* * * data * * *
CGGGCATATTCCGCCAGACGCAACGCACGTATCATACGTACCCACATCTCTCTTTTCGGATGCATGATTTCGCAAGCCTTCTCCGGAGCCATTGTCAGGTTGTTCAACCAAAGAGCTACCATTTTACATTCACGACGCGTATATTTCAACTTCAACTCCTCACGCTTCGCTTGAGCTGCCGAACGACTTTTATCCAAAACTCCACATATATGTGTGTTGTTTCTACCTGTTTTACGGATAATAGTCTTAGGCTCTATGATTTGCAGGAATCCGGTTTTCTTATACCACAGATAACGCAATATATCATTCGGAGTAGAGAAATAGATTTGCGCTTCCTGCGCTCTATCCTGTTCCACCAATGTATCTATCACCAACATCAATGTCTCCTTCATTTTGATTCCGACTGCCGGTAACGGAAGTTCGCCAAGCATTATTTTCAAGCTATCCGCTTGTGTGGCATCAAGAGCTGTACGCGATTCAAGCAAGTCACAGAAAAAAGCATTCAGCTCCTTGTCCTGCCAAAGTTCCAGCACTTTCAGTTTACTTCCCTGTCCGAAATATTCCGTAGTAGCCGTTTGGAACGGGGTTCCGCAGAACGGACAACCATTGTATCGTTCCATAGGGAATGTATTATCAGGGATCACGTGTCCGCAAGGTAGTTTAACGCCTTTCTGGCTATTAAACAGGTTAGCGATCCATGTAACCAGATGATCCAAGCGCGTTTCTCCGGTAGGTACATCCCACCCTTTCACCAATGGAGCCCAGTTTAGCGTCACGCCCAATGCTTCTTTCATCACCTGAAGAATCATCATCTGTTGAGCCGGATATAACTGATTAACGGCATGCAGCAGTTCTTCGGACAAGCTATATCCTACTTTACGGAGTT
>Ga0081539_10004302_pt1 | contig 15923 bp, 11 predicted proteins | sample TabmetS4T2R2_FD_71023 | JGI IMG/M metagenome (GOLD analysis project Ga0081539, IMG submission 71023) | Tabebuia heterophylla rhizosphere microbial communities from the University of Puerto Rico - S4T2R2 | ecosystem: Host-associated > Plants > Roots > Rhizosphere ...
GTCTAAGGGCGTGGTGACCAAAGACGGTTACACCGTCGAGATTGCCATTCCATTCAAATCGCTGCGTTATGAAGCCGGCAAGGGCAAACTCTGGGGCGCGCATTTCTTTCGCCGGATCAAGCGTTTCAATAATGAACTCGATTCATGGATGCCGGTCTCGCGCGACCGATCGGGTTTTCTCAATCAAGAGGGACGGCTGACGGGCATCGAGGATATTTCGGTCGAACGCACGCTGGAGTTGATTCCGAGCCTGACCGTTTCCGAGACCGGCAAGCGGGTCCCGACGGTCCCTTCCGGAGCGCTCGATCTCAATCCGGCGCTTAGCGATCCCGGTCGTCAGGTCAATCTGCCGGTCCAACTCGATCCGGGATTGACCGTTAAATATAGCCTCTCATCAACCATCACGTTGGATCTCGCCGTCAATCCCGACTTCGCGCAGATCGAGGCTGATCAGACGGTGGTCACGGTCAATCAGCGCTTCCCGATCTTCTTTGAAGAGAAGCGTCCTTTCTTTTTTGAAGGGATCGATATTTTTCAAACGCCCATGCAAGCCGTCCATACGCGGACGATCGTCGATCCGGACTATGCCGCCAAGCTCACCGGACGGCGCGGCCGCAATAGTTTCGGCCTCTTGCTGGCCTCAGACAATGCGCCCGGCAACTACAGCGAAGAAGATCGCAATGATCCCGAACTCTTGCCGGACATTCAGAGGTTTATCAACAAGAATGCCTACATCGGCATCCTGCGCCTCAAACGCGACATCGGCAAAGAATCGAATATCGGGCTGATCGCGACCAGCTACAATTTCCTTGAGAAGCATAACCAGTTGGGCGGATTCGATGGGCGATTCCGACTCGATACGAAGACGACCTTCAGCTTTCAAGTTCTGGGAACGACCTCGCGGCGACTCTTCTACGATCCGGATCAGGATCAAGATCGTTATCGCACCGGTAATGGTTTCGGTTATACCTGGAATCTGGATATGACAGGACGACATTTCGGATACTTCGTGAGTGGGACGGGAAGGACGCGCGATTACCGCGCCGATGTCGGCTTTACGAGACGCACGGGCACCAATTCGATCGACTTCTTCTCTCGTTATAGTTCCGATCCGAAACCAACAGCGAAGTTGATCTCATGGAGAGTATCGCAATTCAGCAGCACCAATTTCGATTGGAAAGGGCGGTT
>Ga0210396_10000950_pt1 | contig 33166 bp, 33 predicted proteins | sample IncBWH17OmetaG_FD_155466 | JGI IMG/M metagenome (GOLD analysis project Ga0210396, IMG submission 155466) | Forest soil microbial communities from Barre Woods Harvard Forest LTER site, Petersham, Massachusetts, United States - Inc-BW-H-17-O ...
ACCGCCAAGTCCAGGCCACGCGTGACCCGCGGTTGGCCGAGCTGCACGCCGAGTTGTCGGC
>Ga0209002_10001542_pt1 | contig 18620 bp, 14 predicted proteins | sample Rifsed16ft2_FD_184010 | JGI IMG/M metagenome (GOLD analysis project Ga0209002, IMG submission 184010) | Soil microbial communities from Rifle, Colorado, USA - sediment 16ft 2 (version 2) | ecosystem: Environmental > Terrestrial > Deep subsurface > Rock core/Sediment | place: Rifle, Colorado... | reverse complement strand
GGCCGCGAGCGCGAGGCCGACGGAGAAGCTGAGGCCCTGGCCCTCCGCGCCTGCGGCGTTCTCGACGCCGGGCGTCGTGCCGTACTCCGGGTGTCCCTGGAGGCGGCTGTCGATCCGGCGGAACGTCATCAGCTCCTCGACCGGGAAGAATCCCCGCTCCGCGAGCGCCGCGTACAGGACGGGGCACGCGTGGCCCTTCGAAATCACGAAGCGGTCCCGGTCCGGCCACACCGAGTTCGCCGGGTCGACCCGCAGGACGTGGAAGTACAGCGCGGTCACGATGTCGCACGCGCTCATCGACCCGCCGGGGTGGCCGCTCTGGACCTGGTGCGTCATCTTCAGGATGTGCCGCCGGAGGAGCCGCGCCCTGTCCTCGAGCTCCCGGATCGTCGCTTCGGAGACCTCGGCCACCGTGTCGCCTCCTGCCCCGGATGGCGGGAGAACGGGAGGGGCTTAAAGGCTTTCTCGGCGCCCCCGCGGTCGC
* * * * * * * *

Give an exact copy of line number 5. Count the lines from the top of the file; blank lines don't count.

ACCGCCAAGTCCAGGCCACGCGTGACCCGCGGTTGGCCGAGCTGCACGCCGAGTTGTCGGC